Building digital fitness starts with small steps
A few years ago, I was talking with a colleague about exercise and fitness. He’s one of those people who insist they run only if they’re being chased, but he had recently completed a 5K race using a “Couch to 5K” training program. I asked him how the race went and was struck by his response.
“Honestly, the hardest part of the whole program was getting off the couch,” he said. “The race itself was a breeze.”
Our conversation about physical fitness led me to realize that digital fitness is a more accurate description for what people mean when they refer to digital transformation.
For state and local governments, the idea of going digital can be as daunting as running a marathon after a lifetime on the couch. But by gradually strengthening digital muscles, agencies can become more flexible — and better serve citizens.
Pandemic disruption and constituent expectations
The COVID-19 pandemic caused colossal disruption across the globe, and governments scrambled to respond. Suddenly, nearly every public agency was forced into delivering massively more services under radically different conditions. Countries around the world saw an increase in the usage of online services, such as digital ID and digital signature, because of spikes in applications for unemployment and other social benefits.
The upheaval caused a reckoning for many organizations who quickly realized that the huge shift to remote work and delivery of services made their outdated paper-based and manual procedures nearly inoperable.
The crisis also proved that many in-person services could be successfully offered online. In 2020, not only did huge numbers of people use telemedicine for the first time, switch to online grocery shopping and navigate remote schooling, but they learned to interact with their state or local governments online as well.
Most people have come to expect the same technology-enabled experiences from government that they get from businesses. In a world where citizens get so much of what they need with a few clicks, they want to access government services online, not in line.
Understanding how much more convenient digital processes and online interactions can be, citizens will continue to demand these services long after disruption from the pandemic has passed. Expanded digital government is here to stay, and organizations must step up.
Like getting off the couch to begin training, starting the process of digitalization can seem overwhelming at first. Past experience with digitalization has caused some to view it as a long, painful and expensive process. But with the technology now available, agencies can gradually build up their digital fitness with minimal effort and expense.
Just as an exercise program starts with some basic equipment, agencies can begin working toward digital fitness by focusing first on digitization — for example, eliminating manual and paper-based processes.
Take government forms. If an organization hasn’t digitized, each and every form on its website probably needs to be downloaded as a PDF, signed and then mailed or emailed in. So agencies should pick one form to start. With the latest automation tech, that form can probably be digitized in a single day, without breaking the bank. Now, they’re off the couch and ready for the next workout.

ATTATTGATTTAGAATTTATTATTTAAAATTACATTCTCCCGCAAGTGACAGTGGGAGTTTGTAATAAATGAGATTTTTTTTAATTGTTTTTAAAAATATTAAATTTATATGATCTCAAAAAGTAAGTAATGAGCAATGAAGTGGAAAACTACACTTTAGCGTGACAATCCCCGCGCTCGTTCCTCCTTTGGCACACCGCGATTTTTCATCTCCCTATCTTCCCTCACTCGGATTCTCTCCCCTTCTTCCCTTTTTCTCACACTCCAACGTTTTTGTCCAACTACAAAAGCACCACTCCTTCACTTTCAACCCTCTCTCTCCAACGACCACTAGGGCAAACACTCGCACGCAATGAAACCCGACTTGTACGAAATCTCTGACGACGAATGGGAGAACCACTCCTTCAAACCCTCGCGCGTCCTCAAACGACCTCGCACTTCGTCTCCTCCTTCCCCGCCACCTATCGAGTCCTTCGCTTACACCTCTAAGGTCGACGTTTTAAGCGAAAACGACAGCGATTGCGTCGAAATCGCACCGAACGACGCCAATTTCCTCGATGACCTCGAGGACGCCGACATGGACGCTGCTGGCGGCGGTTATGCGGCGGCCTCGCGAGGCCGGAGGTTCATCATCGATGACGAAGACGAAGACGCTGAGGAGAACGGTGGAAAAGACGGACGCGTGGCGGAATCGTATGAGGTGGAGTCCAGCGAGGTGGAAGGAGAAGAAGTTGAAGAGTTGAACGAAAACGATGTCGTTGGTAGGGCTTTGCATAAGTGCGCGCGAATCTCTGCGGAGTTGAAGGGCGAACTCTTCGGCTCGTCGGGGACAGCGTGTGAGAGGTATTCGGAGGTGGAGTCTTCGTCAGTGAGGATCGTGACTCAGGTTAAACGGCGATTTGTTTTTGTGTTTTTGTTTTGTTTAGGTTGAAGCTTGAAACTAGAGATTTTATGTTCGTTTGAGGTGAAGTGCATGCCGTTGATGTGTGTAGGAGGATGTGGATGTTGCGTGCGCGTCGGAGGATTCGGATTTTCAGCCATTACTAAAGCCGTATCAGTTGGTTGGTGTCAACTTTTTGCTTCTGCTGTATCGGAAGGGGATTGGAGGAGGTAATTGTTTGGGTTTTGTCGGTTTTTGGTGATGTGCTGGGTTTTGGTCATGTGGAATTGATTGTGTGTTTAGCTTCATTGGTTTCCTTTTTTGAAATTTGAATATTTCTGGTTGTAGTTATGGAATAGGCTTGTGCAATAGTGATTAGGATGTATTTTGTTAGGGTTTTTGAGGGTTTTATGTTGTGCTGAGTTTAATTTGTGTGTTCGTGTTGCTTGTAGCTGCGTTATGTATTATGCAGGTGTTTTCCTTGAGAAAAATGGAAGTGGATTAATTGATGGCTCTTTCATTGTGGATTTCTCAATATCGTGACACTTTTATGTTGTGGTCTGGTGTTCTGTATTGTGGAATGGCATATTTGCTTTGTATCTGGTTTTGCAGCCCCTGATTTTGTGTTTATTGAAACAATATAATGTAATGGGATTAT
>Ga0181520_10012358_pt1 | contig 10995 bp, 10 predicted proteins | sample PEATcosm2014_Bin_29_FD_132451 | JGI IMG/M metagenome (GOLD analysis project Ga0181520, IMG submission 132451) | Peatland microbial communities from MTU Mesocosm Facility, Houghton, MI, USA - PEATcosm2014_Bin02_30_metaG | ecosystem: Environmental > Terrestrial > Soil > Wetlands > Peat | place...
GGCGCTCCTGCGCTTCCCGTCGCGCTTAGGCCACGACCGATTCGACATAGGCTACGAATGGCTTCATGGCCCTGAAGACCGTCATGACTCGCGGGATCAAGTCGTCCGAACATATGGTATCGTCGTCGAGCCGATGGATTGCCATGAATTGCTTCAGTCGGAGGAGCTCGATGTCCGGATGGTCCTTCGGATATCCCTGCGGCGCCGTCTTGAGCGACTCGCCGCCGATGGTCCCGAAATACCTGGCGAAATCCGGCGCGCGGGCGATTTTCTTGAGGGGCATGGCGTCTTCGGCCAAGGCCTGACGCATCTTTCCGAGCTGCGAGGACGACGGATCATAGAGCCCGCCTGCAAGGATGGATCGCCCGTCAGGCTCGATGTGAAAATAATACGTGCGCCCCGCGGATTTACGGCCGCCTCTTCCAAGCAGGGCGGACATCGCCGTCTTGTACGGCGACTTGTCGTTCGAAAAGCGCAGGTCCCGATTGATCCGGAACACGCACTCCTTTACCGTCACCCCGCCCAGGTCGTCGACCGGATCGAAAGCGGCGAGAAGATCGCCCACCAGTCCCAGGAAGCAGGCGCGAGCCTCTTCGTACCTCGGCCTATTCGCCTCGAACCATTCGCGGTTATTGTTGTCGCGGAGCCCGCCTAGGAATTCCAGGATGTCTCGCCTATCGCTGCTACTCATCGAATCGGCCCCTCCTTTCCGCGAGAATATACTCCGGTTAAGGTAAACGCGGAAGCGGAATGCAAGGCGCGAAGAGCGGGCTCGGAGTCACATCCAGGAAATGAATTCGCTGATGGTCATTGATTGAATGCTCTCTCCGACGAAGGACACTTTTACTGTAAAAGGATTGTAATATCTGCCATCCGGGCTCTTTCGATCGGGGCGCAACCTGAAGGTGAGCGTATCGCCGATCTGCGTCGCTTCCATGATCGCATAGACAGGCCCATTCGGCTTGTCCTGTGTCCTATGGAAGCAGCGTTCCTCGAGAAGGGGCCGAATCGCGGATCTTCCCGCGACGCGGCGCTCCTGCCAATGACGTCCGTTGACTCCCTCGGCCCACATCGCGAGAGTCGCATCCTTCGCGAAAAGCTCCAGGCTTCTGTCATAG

Four steps to digital fitness
As any exercise enthusiast will say, overall fitness depends on focusing on all the major muscle groups. Likewise, a comprehensive digital fitness program requires organizations to develop and maintain practices centered on a set of intersecting goals.
To strengthen their digital muscles, agencies should focus on these four steps:
Improve citizen experience. Antiquated paper-based systems have given government agencies a pretty terrible reputation for customer service. An agency that embraces digital fitness will make the majority of its services available online, satisfying constituents (and public servants) by increasing convenience and speeding processing times.
Create a strong process culture. Process culture is about supporting ongoing creation, management and improvement of business processes. A strong process culture is built on the attitudes and behaviors of employees and managers — it’s about people, not technology. Much as individuals join an online exercise group to keep focused and accountable, organizations can benefit from a culture that collaborates to improve processes at all levels.
Strive toward operational excellence. Operational excellence means optimizing operations on an ongoing basis. In government, operational excellence is rooted in the ability to “make it happen.” It requires agencies to see and monitor the flow of services to citizens, continually improve this flow in response to constituent and employee needs and to adapt quickly in response to any breakdown of service.
Commit to ongoing innovation. Now and in the future, the most effective government agencies will be those that use innovation to continually improve processes so they can better serve the evolving needs of citizens. The world is changing, and agencies must stay lean and flexible to keep up.
Building and flexing digital muscles
Becoming digitally fit means building digital muscles, then flexing. When organizations achieve a solid level of digital fitness while streamlining workflow and improving service to citizens, they’ll be ready to react when new opportunities arise.
Once you’re off the couch, there’s no telling how far you’ll run.
Steve Witt is Director of Public Sector Business for Nintex.